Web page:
::Lateral consonant


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A lateral is an L-like consonant, in which the airstream proceeds along the sides of the tongue, but is blocked by the tongue from going through the middle of the mouth.

Most commonly, the tip of the tongue makes contact with the upper teeth (see dental consonant) or the upper gum (the alveolar ridge) just behind the teeth (see alveolar consonant). The most common laterals are approximants and belong to the class of liquids, though lateral fricatives and affricates are common in some parts of the world.

The labiodental fricatives [f] and [v] often—perhaps usually—have lateral airflow, as the lip blocks the airflow in the center, but they are nonetheless not considered lateral consonants because no language makes a distinction between the two possibilities. Plosives are never lateral—although they may have lateral release—and the distinction is meaningless for nasals and for consonants articulated in the throat.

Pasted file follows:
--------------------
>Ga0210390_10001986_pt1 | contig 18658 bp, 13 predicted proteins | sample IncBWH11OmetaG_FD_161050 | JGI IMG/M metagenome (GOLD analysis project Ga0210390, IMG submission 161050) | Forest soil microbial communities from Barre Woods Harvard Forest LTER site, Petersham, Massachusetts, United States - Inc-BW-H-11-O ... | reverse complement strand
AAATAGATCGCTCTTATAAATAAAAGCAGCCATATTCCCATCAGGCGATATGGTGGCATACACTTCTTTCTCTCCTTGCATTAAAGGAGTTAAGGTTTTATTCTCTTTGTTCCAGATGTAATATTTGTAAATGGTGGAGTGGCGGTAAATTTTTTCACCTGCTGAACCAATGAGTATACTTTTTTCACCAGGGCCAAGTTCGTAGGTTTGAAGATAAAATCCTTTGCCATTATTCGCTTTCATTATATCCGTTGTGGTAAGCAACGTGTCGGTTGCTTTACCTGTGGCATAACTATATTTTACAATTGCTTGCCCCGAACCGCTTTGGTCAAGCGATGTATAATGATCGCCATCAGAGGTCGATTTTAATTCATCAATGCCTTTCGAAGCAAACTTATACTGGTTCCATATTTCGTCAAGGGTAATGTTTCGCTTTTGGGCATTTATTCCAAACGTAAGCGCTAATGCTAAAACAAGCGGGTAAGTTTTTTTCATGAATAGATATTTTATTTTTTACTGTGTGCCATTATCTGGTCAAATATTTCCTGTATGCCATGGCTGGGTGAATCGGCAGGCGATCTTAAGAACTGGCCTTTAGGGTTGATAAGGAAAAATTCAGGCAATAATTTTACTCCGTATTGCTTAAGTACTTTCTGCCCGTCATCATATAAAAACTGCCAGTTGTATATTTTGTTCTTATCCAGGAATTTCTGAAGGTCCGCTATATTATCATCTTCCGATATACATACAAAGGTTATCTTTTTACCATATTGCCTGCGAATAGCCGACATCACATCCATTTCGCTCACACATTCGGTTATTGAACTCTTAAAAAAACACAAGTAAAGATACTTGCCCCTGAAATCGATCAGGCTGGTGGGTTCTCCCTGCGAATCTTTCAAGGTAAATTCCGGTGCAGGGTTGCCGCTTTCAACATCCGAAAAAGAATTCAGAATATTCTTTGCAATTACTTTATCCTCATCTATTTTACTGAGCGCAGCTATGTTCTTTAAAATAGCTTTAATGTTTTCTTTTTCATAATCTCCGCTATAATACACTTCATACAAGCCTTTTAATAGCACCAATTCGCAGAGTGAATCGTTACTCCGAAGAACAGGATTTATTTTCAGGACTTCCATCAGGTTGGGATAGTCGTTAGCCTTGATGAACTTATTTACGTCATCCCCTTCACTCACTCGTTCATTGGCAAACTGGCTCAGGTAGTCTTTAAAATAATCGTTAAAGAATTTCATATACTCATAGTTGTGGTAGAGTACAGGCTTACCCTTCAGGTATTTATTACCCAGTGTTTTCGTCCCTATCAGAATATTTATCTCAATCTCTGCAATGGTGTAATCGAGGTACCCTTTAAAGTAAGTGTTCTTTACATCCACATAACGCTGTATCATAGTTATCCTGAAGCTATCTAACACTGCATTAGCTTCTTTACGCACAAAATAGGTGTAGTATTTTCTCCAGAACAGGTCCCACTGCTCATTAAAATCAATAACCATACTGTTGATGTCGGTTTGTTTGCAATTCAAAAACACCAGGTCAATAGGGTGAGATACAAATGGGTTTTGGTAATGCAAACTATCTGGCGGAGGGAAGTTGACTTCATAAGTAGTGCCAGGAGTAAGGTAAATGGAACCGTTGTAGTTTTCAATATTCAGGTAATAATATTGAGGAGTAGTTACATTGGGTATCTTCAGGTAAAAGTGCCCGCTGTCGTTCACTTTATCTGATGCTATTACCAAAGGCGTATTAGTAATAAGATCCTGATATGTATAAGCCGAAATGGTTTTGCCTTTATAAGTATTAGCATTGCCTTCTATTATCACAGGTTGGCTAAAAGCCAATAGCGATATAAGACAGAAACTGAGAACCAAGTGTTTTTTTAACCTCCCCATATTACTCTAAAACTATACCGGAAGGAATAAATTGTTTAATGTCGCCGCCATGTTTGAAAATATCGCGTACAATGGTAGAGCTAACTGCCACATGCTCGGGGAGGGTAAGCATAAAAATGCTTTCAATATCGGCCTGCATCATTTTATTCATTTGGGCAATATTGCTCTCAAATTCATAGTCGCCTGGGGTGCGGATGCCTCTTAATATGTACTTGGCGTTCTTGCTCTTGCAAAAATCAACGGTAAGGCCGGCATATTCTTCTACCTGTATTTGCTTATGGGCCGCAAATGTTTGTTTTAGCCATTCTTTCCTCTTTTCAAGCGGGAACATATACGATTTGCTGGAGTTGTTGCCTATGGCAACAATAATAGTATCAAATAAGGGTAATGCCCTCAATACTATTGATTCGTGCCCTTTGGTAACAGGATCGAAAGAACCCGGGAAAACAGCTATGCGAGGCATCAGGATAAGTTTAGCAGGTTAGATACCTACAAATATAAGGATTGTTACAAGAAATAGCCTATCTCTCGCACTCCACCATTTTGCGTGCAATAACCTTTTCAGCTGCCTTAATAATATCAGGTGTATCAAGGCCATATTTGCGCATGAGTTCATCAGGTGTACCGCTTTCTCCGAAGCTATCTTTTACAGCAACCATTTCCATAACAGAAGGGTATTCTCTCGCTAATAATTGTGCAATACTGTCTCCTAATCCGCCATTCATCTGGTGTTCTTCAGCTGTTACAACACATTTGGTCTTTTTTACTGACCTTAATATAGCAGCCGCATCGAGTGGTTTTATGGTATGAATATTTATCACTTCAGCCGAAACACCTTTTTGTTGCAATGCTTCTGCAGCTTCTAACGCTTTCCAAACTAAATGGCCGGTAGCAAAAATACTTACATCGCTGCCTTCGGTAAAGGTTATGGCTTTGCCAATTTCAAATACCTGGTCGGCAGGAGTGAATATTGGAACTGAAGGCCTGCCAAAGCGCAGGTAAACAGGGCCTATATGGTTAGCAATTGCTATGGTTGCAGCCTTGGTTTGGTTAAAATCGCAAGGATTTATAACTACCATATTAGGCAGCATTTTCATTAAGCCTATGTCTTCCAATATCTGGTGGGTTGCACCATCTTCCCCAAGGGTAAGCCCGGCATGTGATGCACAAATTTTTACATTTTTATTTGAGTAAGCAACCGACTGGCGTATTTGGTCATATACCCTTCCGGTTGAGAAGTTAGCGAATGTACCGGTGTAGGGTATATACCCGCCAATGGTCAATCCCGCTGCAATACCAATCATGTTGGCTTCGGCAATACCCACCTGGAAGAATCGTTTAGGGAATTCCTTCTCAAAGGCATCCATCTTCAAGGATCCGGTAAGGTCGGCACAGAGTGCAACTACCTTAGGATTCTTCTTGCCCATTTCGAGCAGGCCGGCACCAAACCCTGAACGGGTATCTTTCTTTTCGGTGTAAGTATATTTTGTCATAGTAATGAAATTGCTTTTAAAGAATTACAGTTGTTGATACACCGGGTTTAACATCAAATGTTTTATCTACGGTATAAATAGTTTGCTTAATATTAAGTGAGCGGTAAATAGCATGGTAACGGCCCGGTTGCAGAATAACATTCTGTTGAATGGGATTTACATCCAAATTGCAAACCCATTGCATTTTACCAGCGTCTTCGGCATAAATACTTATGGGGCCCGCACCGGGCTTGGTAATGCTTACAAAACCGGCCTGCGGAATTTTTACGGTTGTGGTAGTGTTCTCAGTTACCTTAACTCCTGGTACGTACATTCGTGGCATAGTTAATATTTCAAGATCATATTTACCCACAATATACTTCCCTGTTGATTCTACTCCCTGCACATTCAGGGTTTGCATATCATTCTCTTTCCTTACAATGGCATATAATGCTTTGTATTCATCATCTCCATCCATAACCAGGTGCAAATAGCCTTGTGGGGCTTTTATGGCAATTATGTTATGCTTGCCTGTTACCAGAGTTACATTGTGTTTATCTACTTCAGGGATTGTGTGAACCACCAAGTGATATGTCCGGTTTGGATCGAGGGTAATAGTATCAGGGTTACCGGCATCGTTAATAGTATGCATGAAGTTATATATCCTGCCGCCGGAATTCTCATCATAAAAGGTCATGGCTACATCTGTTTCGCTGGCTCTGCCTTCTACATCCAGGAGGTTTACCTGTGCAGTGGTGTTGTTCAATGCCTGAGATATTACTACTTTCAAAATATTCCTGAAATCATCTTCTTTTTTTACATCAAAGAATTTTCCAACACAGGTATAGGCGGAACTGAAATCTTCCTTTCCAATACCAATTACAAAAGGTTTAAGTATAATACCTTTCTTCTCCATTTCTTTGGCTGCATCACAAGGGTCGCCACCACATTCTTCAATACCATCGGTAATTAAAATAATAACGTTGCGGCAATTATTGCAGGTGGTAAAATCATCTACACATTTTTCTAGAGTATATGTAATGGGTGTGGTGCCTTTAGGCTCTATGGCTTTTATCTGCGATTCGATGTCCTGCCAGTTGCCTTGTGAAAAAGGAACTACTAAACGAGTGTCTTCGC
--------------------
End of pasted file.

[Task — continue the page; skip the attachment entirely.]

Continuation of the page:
Consonants are not necessarily lateral or central. Some, such as Japanese r, are not defined by centrality: Japanese r varies allophonically between a central flap [ɾ] and a lateral flap [ɺ].

Lateral consonant sections
Intro  Examples  List of laterals  Ambiguous centrality  Lateralized consonants  Notes  See also  References  

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